Triple Threat

Writer-director-cinematographer Jeremy Saulnier looked at a bunch of cameras before diving into his sophomore feature Blue Ruin, a revenge drama whose prolific festival run bowed out at Sundance in January, having scooped up a FIPRESCI prize at the Directors’ Fortnight at Cannes. Saulnier didn’t want to test these cameras in the usual environments of a fluorescent-lit showroom at a camera house with a focus chart and a bunch of consumers shopping around him. He needed to take them out on the road for a more real-world, cinematic setting. This is where he fell in love with the Canon EOS C300.

"I’m not wowed by technical specs," says the Virginia-born, Brooklyn-bred filmmaker. "I go with the overall look and vibe of a particular camera, and the C300 won out. The only tech specs I’m concerned with are the practical ones—lightweight size, the format that the footage is recording to, whether I can take it into the woods for an entire day without a generator and lots of cases, low-cost accessories, getting some sort of professional-grade camera movement going on with a 10-minute setup instead of a 45-minute setup, and if I can have total freedom to hop in my minivan and catch a sunrise by myself if need be."

All of that lined up with the C300, plus it recorded to a CF card, which Saulnier already had in excess of because of his Canon EOS 5D Mark II kit. Compared to its competitors, the C300’s onboard recording capabilities were superior in that it captured straight to CF cards at a comparable resolution and at an even higher data rate. This was key in his decision, as Saulnier wanted to avoid the hassle of using an external recorder. "The point of buying a small camera is to keep it small, lightweight and all onboard," he adds.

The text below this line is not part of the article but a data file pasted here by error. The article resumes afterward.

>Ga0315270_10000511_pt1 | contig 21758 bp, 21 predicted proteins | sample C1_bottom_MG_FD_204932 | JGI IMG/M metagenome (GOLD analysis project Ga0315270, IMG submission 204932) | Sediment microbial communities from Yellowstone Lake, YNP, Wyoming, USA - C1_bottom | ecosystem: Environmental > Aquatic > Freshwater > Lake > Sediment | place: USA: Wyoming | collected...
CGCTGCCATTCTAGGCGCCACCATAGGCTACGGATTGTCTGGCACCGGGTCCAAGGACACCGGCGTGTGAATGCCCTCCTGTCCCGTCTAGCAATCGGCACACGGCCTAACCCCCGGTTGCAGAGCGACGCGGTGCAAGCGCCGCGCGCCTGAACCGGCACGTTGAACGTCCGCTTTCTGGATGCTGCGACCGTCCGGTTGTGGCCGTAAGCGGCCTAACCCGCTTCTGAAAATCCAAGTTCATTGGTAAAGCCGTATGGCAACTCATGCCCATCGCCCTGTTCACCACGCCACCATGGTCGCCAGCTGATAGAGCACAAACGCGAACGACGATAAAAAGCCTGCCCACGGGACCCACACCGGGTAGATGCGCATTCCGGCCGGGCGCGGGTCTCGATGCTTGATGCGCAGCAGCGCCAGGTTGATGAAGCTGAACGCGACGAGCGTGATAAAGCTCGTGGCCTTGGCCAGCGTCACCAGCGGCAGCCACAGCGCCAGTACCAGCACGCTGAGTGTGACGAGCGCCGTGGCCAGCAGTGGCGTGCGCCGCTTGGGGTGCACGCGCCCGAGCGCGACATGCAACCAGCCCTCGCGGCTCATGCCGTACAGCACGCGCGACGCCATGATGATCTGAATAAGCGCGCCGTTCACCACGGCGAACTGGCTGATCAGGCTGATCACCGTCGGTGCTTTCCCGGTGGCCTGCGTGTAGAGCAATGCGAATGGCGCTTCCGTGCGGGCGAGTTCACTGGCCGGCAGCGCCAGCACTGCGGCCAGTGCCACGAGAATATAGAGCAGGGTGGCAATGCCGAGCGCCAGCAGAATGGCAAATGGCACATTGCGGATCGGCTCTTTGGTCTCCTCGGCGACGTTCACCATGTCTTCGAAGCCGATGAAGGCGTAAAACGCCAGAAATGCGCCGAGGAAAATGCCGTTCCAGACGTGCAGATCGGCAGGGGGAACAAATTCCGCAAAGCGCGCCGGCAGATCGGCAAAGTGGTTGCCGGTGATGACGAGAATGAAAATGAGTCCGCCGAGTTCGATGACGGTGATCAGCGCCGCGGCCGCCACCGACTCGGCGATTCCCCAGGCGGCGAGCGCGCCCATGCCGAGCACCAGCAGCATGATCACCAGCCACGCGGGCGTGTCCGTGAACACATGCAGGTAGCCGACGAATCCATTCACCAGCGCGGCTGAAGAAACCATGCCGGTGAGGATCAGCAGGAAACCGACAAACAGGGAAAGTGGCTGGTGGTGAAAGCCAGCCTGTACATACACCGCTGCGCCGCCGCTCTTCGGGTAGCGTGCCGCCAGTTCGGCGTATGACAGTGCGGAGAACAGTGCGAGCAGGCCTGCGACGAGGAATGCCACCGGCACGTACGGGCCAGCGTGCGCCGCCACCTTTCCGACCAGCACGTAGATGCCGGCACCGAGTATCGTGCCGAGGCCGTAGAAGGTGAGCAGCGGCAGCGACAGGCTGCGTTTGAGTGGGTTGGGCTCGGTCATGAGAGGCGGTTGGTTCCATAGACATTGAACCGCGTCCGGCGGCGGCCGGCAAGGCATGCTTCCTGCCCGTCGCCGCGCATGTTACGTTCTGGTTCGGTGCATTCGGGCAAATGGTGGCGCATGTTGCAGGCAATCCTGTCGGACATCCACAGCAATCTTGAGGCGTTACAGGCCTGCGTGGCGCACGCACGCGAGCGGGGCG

After Saulnier bought the C300 kit, which he could own at the same price as renting a high-end ALEXA feature package (for which he does have an affinity), he, his lead actor Macon Blair and associate producer Chris Sharp—all buddies since childhood—went on a scouting trip. They were able to fit the entire camera package into one backpack and the support easily loaded into the van.

For lenses, Saulnier was originally looking at fairly expensive cinema lenses, but realized that the most important thing for him to take advantage of was the C300’s native 850 ISO.

"If you have a fast camera and get slow lenses," explains the NYU graduate, "it negates the whole thing. 4K HMI rentals can become 1.2K HMI rentals if you have the right lenses for your camera."

So Saulnier went with Canon’s still photography-designed L-series primes—the 24mm, 35mm, 50mm and 85mm were his go-to lenses, and on hand were 24-70mm and 70-200mm zooms—all EF mounts.

"For about $1,200 per lens," he says, "I had a great-looking lens with a maximum aperture of a T1.2 or a T1.4. Most cinema lenses have more going on in there, and are certainly better for focus pulling and ergonomics on a film set, but for me, I just needed a really fast lens to save on lighting. I wanted to be able to wait for true dusk and bang out five or six shots of coverage to complete a scene in waning light. We really wanted to bake the time of day into a scene. In Blue Ruin, we don’t just have establishing shots at the head of a scene to set the mood and proceed to ‘cheat’ the rest with heavy lighting and image grading. We shot magic-hour scenes at magic hour—sunrises, sunsets, at dusk and at dawn—so we had to bang out shots at lightning speed."

Part of baking in that time of day and maintaining the subtle contrast that defines the look of the film, even within extreme lighting conditions, came from the dynamic range of Canon Log. Blue Ruin‘s colorist, Alex Bickel from Color Collective, was truly impressed with it. He graded using a Film Print Emulation LUT, and the dynamic range of the C300’s Canon Log footage provided a great starting point and allowed them to achieve a very filmic final grade, according to Bickel.

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